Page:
They both assumed to know, yet neither had any idea how wrong they both were. We all tend to communicate in faster ways than we can think. We use words to express thoughts, but don't always realize the impact of those words on the receiver of them. Neither are we aware how someone else may misinterpret our words due to our implied context and even bias. We know and experienced more than we can speak, and listeners will fill in the gaps using their own experience.

As listeners, we think to know what the other is saying, and we can be right if we're talking from a shared context. But if the shared and implied context is not identical, we may not understand what is being communicated to us at all. And this happens a lot when experts from different domains communicate, such as in business and IT. IT professionals are not the same as other professions, and vice versa.

To check this reality, try to explain, to a 10-year-old, what you do for a living. And see how easy it is to explain in words that are understood.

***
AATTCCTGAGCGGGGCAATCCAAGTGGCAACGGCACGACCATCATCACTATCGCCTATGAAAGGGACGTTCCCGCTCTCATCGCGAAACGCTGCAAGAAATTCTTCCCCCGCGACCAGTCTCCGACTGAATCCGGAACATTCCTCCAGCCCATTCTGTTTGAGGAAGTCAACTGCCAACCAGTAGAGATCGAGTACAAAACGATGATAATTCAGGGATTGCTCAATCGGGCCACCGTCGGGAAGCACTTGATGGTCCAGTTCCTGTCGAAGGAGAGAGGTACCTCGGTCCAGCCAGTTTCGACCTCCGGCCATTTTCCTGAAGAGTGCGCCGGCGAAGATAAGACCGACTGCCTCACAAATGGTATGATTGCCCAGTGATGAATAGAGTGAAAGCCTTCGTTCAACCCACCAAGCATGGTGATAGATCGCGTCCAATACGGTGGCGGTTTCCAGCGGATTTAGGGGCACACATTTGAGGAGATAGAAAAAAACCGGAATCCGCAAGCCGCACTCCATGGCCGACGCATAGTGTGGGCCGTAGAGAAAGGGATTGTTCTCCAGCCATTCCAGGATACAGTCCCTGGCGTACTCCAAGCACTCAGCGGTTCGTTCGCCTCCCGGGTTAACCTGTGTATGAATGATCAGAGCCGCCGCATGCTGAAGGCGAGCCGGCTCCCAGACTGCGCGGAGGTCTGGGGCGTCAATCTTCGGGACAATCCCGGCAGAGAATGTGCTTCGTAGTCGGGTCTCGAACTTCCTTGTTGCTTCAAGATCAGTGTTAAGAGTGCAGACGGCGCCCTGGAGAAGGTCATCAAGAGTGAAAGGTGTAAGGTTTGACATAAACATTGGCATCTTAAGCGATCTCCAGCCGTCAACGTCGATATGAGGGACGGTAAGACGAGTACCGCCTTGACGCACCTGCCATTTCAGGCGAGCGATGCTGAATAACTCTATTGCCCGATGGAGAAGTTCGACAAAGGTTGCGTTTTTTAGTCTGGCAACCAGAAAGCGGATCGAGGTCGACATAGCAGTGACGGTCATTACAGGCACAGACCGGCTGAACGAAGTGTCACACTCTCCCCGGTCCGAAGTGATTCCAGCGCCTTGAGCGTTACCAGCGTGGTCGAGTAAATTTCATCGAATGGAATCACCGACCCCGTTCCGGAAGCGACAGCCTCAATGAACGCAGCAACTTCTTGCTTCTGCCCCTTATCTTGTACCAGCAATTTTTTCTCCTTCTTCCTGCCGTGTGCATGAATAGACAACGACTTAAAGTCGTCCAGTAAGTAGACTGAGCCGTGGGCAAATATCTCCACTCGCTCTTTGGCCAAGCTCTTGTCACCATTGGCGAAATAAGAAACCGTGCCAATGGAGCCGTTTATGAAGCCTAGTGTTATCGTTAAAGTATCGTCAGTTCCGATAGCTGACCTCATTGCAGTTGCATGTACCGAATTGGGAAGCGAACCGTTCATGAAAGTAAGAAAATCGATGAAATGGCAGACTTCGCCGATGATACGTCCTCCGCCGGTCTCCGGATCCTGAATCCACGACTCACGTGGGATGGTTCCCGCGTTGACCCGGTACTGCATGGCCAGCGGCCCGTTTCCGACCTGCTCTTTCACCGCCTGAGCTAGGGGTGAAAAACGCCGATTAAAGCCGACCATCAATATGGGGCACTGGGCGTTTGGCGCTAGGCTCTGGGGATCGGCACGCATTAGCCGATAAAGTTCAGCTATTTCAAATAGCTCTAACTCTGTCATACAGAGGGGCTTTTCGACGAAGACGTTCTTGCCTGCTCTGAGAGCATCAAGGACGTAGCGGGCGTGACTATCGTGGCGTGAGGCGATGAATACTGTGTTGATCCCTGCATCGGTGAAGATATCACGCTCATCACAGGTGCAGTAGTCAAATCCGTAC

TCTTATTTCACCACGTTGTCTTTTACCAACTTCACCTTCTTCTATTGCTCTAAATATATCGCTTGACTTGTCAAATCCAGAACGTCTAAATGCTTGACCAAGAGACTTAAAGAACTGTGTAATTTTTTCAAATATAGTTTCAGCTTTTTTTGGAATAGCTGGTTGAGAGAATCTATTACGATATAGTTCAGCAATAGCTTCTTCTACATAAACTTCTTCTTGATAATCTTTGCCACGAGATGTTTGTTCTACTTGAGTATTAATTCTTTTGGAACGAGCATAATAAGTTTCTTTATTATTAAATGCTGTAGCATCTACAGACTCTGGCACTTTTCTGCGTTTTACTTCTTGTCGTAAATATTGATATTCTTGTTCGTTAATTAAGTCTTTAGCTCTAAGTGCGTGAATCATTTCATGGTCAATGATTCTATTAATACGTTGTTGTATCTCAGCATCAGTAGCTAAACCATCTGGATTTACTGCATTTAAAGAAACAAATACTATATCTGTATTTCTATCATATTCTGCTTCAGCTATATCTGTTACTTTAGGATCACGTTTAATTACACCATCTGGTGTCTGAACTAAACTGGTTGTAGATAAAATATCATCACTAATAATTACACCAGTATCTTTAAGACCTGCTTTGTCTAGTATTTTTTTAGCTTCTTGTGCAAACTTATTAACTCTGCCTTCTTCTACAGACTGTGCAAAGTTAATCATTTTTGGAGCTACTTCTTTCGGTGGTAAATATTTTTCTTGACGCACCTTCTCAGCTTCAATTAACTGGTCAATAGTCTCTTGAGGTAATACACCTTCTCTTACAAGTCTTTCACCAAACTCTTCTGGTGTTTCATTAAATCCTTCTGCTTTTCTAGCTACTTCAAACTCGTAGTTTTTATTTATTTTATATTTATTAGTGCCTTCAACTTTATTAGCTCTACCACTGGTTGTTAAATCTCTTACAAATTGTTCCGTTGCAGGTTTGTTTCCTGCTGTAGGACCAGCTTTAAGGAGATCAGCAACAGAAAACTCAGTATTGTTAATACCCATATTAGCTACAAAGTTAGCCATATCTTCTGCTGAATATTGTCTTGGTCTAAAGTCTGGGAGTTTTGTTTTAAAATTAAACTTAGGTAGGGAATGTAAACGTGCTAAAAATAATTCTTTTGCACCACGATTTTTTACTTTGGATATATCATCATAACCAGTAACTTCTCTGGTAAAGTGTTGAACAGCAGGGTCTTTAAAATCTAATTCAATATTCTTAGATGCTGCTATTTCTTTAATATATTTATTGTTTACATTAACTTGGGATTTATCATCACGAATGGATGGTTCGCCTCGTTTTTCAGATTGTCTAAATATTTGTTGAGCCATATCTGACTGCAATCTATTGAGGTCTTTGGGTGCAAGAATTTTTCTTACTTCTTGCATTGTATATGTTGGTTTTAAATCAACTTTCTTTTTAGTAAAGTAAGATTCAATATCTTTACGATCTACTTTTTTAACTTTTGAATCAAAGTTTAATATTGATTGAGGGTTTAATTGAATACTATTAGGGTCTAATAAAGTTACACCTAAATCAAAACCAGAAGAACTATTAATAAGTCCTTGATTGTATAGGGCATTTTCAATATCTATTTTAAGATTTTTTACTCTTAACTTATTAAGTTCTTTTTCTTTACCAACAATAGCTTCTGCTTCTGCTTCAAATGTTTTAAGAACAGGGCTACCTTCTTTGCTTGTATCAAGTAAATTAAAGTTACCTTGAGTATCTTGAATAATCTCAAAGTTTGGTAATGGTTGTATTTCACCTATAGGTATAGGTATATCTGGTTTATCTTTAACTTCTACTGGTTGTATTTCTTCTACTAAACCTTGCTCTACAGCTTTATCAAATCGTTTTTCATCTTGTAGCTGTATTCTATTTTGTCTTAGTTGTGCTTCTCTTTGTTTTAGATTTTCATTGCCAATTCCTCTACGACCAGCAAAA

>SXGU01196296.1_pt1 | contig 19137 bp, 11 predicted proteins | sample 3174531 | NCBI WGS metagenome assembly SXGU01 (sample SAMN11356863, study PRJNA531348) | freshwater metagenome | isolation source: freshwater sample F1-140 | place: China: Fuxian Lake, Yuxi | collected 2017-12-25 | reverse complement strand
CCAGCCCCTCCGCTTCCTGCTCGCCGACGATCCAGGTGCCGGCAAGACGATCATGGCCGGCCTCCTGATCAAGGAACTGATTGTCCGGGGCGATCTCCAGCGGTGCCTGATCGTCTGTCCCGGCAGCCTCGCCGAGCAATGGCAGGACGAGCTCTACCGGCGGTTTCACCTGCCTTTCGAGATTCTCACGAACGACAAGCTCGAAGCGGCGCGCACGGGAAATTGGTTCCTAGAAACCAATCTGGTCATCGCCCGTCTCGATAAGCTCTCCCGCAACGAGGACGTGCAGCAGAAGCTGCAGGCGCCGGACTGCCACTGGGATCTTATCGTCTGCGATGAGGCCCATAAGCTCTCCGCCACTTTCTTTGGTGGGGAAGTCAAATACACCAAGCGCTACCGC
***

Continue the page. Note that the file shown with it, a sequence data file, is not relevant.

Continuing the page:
Now imagine yourself, with decades of IT experience, to interpret the words of an expert from another work field. Are they really saying all that needs to be said, as anyone could to an 10-year-old? Did you get lost in the words, or did you fill in the gaps with your own assumptions and interpretations?

The real question is, do you even check back with this expert what you think you understood, in a way the expert can understand? Fact oriented modeling will help. It can be a hard lesson to learn, but it teaches you both to communicate in a way, both of you can validate and understand.

they both assumed

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